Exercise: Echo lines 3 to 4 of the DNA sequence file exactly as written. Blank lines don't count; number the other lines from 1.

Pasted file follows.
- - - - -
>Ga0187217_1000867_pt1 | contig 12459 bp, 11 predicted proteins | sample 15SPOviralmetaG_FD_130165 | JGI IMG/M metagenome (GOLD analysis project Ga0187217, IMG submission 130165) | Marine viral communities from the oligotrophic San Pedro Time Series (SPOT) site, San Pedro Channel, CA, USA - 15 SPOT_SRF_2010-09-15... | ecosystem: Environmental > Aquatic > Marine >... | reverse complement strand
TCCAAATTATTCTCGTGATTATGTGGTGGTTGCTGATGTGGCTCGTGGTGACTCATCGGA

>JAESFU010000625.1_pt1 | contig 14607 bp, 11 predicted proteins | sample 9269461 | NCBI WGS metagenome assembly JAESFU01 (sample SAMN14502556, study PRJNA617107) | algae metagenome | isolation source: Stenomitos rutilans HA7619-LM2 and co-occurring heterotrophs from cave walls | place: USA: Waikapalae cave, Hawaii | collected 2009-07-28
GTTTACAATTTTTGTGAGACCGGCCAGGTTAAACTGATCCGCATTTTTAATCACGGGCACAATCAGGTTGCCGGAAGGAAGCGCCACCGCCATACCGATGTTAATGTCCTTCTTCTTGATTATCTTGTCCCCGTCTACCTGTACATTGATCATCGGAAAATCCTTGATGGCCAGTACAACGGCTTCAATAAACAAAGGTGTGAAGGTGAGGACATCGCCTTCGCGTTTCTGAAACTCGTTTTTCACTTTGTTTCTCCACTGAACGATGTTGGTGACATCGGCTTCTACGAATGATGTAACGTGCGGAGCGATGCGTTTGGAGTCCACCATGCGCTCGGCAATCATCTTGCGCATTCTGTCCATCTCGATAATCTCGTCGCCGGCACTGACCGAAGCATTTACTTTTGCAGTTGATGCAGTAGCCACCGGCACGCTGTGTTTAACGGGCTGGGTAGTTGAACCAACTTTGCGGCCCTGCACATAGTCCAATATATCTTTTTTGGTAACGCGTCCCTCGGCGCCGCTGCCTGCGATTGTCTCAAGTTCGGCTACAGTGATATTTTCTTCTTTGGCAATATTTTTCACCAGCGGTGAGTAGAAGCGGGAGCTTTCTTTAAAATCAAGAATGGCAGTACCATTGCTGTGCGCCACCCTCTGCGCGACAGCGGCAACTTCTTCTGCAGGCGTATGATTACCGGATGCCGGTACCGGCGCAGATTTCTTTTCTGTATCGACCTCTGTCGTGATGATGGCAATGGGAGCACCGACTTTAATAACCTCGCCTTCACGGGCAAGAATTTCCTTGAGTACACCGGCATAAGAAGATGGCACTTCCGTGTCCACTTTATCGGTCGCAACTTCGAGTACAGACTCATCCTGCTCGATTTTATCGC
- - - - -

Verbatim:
>JAESFU010000625.1_pt1 | contig 14607 bp, 11 predicted proteins | sample 9269461 | NCBI WGS metagenome assembly JAESFU01 (sample SAMN14502556, study PRJNA617107) | algae metagenome | isolation source: Stenomitos rutilans HA7619-LM2 and co-occurring heterotrophs from cave walls | place: USA: Waikapalae cave, Hawaii | collected 2009-07-28
GTTTACAATTTTTGTGAGACCGGCCAGGTTAAACTGATCCGCATTTTTAATCACGGGCACAATCAGGTTGCCGGAAGGAAGCGCCACCGCCATACCGATGTTAATGTCCTTCTTCTTGATTATCTTGTCCCCGTCTACCTGTACATTGATCATCGGAAAATCCTTGATGGCCAGTACAACGGCTTCAATAAACAAAGGTGTGAAGGTGAGGACATCGCCTTCGCGTTTCTGAAACTCGTTTTTCACTTTGTTTCTCCACTGAACGATGTTGGTGACATCGGCTTCTACGAATGATGTAACGTGCGGAGCGATGCGTTTGGAGTCCACCATGCGCTCGGCAATCATCTTGCGCATTCTGTCCATCTCGATAATCTCGTCGCCGGCACTGACCGAAGCATTTACTTTTGCAGTTGATGCAGTAGCCACCGGCACGCTGTGTTTAACGGGCTGGGTAGTTGAACCAACTTTGCGGCCCTGCACATAGTCCAATATATCTTTTTTGGTAACGCGTCCCTCGGCGCCGCTGCCTGCGATTGTCTCAAGTTCGGCTACAGTGATATTTTCTTCTTTGGCAATATTTTTCACCAGCGGTGAGTAGAAGCGGGAGCTTTCTTTAAAATCAAGAATGGCAGTACCATTGCTGTGCGCCACCCTCTGCGCGACAGCGGCAACTTCTTCTGCAGGCGTATGATTACCGGATGCCGGTACCGGCGCAGATTTCTTTTCTGTATCGACCTCTGTCGTGATGATGGCAATGGGAGCACCGACTTTAATAACCTCGCCTTCACGGGCAAGAATTTCCTTGAGTACACCGGCATAAGAAGATGGCACTTCCGTGTCCACTTTATCGGTCGCAACTTCGAGTACAGACTCATCCTGCTCGATTTTATCGC